but the little guy is as much a victim as the big guy like facebook. and the open at markers act would protect competitive prices with lower prices and give consumers the right to make their own decisions about the app that a install and it is competition and a free market to me that facebook and others don't have to pass the apple tax on to consumer and small businesses. it means that iphone users can put gaming directly onto their phones if apple continues to block the app. these are basically pro- consumer and pro- competition.
would facebook support congress with fair and clear enforceable rules on those that prevent apple and google from using the gatekeeper power to extract excessive rent and block competition like what happened to you? >> senator, thank you looking at the bill and we are providing the normal channels and continuing toha work with you and the other cosponsors to provide that feedback. >> what are normal channels? >> communicating with your staff and others. >> let me point out in case it is an obvious that facebook should support these kinds of rules that is in favor of competition and open markets and not just for you but for others.
apple has claimed that if we allow consumers to make their own decisions really horrible terrible things but unlike apple google has allowed better developing access on android from the very start given apples alarming claims would you characterize everyone's apple phone as insecure? were vulnerable to cybersecurity risk because that is what apple says will happen if we eliminate the apple tax of 30 percent. >> senator, thank you for your question let me step back. we share the values that you
and senator blackburn have that consumer should be able to choose those applications toul download and there should be competition in the marketplace. taking a look at your legislation as well and we would be happy to engage with you going forward. we do believe we provide a very safe and secure ecosystem for the app developers to reach a global audience and then for those applications. >> you do believe android is secure? >> senator, yes. >> let me just close this round of questioning because i know my colleagues may have other questions. and i cannot help but to make
this observation but just over the last weekend by google and apple at thend behest of vladimir putin to censor the apps for this democratic protest in russia apple has taken down thousands of apps from the app store at china's request, almost one third relating to human rights and it includes hong kong protest and lgbtq rights. and a tweet i analogize what is going on and the attempt to appease germany. i do it with the same kind of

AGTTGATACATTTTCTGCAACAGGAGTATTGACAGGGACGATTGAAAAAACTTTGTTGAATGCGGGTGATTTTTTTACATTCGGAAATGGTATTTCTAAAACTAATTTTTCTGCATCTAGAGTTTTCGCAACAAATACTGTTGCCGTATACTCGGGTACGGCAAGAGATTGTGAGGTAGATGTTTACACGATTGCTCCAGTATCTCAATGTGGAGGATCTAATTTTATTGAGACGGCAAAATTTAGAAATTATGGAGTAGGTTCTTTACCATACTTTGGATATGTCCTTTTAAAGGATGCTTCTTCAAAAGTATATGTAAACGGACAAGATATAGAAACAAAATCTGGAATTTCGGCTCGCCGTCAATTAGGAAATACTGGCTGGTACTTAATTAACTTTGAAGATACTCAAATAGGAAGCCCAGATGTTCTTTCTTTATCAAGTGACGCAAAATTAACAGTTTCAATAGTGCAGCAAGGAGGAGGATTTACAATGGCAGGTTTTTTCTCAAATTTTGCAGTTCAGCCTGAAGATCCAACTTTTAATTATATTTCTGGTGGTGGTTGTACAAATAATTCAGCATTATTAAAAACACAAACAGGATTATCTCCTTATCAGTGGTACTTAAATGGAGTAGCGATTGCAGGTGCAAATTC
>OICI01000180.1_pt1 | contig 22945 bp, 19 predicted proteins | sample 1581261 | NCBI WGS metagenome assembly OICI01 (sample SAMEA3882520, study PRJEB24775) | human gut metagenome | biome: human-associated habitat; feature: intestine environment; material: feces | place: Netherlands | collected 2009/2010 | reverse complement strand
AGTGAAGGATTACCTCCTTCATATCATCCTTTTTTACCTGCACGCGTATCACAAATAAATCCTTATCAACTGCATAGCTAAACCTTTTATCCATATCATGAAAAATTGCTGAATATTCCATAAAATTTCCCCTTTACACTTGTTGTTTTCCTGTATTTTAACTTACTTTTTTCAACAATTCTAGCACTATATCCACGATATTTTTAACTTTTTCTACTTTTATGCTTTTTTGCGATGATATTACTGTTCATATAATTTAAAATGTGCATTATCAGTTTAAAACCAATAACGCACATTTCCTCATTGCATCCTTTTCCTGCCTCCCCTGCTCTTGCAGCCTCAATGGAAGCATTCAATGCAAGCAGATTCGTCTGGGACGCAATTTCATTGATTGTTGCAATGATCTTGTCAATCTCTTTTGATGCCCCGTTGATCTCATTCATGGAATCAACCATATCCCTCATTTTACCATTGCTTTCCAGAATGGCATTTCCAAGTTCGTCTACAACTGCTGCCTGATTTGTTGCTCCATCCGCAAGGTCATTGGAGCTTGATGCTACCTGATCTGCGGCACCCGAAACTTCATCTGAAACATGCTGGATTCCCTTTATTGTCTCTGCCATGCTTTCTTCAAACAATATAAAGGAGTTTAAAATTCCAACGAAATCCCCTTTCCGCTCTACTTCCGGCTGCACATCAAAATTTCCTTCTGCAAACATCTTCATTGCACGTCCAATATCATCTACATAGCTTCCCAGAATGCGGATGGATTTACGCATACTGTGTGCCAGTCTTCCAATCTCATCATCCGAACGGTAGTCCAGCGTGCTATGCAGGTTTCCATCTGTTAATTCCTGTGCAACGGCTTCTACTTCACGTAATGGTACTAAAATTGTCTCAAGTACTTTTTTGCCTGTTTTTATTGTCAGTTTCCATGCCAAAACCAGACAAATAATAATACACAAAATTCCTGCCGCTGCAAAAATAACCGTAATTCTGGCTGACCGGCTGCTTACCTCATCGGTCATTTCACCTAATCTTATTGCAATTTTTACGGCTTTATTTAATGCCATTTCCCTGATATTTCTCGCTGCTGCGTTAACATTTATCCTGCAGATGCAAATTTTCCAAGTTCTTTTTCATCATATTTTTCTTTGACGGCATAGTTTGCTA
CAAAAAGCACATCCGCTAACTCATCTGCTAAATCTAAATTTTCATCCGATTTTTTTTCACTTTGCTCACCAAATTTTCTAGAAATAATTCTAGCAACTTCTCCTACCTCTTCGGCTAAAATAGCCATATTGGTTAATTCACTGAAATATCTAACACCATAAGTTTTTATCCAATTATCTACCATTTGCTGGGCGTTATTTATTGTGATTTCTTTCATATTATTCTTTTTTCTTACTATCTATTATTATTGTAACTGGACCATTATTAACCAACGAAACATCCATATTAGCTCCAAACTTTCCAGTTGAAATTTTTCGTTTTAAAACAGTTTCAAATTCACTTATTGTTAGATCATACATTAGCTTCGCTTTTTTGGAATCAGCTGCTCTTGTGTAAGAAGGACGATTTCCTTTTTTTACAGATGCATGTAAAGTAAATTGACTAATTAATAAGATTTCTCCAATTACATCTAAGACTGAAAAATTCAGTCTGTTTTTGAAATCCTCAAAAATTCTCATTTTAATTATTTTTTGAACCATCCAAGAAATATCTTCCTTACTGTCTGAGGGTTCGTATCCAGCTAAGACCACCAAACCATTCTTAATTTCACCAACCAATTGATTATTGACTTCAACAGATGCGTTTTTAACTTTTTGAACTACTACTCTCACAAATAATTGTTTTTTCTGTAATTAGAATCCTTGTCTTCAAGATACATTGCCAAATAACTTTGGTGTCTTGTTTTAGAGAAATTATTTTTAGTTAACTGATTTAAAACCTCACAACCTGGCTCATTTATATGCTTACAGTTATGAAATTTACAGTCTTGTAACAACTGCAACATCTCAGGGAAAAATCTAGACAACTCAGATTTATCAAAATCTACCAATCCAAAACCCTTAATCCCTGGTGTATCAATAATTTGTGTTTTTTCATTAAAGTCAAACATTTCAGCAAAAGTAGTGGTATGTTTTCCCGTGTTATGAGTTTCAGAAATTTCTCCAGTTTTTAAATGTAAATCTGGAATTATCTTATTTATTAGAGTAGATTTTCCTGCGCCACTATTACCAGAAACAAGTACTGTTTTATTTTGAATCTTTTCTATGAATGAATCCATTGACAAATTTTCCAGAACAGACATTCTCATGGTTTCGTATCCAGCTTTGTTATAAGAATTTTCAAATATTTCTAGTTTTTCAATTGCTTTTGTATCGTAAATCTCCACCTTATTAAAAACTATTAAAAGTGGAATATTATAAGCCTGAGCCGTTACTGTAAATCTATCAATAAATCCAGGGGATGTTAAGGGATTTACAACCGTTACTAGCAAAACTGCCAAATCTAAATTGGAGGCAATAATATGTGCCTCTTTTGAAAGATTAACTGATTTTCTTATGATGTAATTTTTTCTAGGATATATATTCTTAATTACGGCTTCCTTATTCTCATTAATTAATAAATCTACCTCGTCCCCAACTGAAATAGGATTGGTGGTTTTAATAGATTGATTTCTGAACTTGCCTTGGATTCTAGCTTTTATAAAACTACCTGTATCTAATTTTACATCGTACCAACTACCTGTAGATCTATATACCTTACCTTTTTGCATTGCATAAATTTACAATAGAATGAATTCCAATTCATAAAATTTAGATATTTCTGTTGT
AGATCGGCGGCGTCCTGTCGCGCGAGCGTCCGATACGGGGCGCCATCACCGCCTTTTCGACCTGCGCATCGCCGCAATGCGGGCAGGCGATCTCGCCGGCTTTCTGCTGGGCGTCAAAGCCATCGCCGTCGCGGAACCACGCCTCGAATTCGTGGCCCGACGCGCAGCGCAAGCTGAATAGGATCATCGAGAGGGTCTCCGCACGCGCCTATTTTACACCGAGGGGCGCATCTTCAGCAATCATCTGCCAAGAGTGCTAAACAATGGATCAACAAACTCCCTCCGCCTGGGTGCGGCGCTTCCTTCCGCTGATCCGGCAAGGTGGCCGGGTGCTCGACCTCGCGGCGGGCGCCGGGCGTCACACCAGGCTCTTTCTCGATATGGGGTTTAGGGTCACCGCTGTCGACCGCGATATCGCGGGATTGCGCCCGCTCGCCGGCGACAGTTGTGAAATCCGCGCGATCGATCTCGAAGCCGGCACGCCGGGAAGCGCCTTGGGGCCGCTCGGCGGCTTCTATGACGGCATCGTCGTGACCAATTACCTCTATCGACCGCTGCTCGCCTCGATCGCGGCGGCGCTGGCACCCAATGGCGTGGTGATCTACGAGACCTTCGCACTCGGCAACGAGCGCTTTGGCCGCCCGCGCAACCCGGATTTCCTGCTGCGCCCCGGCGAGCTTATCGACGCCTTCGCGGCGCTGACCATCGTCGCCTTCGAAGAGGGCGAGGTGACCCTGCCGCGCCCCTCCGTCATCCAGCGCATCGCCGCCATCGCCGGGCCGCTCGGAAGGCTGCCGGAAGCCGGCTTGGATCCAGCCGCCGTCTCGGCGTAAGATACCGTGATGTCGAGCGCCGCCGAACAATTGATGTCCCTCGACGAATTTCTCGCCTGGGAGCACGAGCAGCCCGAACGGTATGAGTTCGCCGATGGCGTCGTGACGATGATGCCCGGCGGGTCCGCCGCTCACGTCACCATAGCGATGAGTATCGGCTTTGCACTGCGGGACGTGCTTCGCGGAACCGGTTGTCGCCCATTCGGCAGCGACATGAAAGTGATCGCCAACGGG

appeasement of vladimir putin and the communist party and china. i think it was winston churchill who said about neville chamberlain that if he had to choose dishonor or war he would choose dishonor but at the end of the day you will not appease the totalitarians not even apple or google or any of the big tech companies would win by appeasement when it comes to human rights. so it is pandering and it undermines our national interest. and i yield the floor madame chair. >> thank you senator
blumenthal. > thank you very much. my next question, what are the ramifications of our personal data having become the method of payment for online services? >> it is a lot to control and loss of income and we are looking at a snapshot right now of the tech industry and focusing on marketing and the big players that exist today but this will evolve i have been in the tech industry for decades and that was will be for facebook or google even existed that could happen in the next 20 or 30 years is that the data will persist and we need to gave individuals
control of that data so they can learn how to exercise their control and set permissions and make money on the commercial apps that use it to build products and services. >> what if anything can we reassert our ownership and control over our own data? >> the key way to do that is to get the data off the platforms that are aggregating it and putting it into a central repository that is managed by the individual and if they do that they are in control and the focal point to combine that data of who is using it rather than third parties by third parties and in ways they don't have any jurisdiction so the individual at the center of the equation